Battery recycling in the European Union (EU) will be a “profitable and sustainable business” before 2035, according to a study published by the strategy consulting business unit of PricewaterhouseCoopers (PwC) Strategy& and RWTH Aachen University on Wednesday.
“The general increase in electrification and battery production due to e-mobility will drive the recycling market in Europe,” said Achim Kampker, head of Production Engineering of E-Mobility Components (PEM) at RWTH Aachen University.
After initial overcapacity, the EU’s recycling market would be fully utilized from 2030, processing around 570,000 tons of battery material annually. According to the study, this would require investments of more than 2.2 billion euros (2.4 billion U.S. dollars).
“Recycled material could account for up to 30 percent of the demand for lithium, nickel and cobalt in battery cell production in 2035 and double this share already by 2040,” said Joern Neuhausen, co-author and head of electromobility at Strategy&.
After initial regulations in 2013, South Korea and China were “leading the way in battery recycling” with battery recycling rates of around 90 percent, according to the study. By 2030, around 40 percent of all light vehicles globally will be electric, fueled by growth in the EU and China with a combined battery demand of more than 3.4 Terawatt hour (TWh).
In Germany, battery recycling is gaining momentum. In March, German carmaker Mercedes-Benz started construction work for a battery recycling factory at its Kuppenheim site. The mechanical dismantling of electric vehicle batteries is scheduled to start at the end of this year.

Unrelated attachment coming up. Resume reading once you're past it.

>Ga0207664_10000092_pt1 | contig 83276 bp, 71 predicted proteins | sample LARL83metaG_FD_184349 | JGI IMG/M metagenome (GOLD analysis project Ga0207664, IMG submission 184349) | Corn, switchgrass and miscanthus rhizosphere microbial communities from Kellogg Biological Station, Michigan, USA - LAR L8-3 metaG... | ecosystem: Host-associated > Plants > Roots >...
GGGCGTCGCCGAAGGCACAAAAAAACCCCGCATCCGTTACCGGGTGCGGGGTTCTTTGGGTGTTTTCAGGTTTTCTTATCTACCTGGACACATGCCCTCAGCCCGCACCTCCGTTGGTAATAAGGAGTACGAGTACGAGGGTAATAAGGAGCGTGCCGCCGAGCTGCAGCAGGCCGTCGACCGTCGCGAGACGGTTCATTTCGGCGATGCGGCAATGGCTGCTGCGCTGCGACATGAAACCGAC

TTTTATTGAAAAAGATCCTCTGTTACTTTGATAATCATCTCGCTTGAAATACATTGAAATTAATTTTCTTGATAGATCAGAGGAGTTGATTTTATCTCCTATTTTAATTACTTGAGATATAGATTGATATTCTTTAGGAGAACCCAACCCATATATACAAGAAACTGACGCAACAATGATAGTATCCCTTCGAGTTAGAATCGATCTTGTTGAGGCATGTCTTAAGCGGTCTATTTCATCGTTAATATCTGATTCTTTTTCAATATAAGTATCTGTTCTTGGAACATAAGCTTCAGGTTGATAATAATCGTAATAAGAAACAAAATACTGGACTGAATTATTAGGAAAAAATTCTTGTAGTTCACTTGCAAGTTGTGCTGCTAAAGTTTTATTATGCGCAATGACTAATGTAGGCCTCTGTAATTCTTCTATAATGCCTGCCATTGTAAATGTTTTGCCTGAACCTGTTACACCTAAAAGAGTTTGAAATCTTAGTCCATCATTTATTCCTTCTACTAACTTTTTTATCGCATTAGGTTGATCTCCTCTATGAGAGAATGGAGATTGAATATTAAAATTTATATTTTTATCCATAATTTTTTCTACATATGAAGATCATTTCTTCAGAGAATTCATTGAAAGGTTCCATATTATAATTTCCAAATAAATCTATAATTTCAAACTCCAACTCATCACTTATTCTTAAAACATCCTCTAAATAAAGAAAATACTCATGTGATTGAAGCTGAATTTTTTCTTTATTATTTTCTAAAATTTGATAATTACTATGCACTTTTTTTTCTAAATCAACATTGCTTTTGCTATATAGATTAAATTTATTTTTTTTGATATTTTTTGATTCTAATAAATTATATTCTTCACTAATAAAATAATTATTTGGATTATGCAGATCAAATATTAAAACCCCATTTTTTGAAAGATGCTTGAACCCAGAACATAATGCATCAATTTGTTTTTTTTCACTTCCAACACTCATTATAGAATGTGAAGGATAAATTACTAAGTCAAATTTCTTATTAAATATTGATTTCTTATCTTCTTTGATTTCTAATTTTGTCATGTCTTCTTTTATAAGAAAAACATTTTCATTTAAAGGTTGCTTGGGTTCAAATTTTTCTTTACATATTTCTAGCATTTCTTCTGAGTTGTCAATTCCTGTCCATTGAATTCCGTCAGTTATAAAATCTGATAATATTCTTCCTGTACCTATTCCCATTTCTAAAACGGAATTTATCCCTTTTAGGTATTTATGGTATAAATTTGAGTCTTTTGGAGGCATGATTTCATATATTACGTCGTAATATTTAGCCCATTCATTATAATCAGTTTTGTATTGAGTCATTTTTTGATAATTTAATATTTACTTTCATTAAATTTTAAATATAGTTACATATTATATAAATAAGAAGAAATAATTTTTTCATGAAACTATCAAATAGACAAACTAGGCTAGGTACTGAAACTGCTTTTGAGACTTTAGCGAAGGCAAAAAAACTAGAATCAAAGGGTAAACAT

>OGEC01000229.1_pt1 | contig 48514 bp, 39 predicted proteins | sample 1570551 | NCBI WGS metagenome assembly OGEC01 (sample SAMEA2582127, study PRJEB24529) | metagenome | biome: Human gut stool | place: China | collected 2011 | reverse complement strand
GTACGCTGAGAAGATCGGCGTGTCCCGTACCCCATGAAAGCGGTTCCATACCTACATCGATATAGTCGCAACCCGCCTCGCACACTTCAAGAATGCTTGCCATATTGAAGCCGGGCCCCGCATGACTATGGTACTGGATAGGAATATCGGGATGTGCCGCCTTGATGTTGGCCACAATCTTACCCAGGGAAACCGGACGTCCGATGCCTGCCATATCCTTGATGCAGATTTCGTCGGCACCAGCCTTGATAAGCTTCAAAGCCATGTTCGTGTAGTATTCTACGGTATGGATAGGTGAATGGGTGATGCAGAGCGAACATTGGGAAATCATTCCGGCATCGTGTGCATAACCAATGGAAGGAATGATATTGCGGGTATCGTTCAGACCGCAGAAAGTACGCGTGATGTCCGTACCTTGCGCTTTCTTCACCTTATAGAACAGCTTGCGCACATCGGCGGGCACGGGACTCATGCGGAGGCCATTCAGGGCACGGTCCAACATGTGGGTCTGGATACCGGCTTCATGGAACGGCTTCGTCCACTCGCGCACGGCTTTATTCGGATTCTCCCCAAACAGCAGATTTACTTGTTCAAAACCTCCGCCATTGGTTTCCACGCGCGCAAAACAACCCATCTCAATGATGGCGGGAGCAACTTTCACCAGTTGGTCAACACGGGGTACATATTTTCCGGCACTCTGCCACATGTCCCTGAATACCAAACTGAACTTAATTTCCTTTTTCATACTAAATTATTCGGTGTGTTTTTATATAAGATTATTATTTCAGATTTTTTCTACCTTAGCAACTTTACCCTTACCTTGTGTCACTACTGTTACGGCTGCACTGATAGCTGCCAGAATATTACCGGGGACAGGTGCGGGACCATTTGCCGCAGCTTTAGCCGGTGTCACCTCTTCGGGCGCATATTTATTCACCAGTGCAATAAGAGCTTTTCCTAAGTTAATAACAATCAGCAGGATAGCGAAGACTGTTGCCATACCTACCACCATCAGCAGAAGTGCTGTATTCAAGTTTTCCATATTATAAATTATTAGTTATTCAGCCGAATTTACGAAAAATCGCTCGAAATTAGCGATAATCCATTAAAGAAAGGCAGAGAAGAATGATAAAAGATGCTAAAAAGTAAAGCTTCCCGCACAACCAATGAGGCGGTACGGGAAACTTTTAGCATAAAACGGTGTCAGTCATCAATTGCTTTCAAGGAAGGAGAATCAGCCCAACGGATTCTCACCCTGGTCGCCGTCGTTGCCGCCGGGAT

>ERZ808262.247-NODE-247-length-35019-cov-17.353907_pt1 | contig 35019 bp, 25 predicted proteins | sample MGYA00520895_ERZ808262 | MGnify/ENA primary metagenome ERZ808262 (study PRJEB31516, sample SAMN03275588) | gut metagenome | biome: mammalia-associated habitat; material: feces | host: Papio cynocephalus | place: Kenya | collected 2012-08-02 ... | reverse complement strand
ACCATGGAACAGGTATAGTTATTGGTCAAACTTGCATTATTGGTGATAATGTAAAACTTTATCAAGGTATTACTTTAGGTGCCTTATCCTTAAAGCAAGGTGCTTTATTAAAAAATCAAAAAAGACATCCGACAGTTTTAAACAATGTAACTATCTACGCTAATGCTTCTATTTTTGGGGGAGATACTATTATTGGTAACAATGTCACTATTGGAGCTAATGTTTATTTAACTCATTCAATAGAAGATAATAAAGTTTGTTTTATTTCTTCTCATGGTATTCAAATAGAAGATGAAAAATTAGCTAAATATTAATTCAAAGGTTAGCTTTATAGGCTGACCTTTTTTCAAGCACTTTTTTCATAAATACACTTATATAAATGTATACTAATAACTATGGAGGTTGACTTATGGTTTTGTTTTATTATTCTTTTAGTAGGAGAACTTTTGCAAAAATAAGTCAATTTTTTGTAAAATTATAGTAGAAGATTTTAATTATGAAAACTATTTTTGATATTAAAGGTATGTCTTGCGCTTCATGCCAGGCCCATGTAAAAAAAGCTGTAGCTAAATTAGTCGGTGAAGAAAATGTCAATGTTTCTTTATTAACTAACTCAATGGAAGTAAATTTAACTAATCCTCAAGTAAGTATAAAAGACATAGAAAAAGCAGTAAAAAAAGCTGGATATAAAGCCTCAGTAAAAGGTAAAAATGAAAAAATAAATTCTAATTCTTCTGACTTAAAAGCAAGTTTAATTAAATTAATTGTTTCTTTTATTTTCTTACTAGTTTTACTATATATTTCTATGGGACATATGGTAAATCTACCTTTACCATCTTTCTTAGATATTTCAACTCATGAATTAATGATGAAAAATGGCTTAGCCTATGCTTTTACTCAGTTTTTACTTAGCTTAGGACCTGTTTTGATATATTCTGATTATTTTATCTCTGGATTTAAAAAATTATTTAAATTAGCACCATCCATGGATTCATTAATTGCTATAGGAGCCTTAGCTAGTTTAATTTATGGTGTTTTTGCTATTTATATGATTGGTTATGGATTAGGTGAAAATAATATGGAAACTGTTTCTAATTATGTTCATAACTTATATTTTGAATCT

In June, German chemical giant BASF opened Europe’s first co-located center of battery material production and battery recycling in Schwarzheide. These were “important steps toward closing the loop for the European battery value chain,” the company said.
At the same time, EU regulations are tightening. In June, the European Parliament approved new rules for the design, production and waste management of all types of batteries sold in the EU. For the first time, these now cover their entire life cycle.
By 2027, 50 percent of the lithium used to make batteries is to be recycled. By 2031, this figure is to be as high as 80 percent. For cobalt, copper, lead and nickel, 90 percent of the raw material used in batteries is to be recycled by the end of 2027 and 95 percent by 2031.
“The battery regulation is a decisive step towards a more circular economy in the EU internal market,” said Steffi Lemke, Minister for the Environment, Nature Conservation, Nuclear Safety, and Consumer Protection, in July. “Batteries are a key product for the energy transition and for achieving the EU climate targets.” (1 euro = 1.09 U.S. dollar)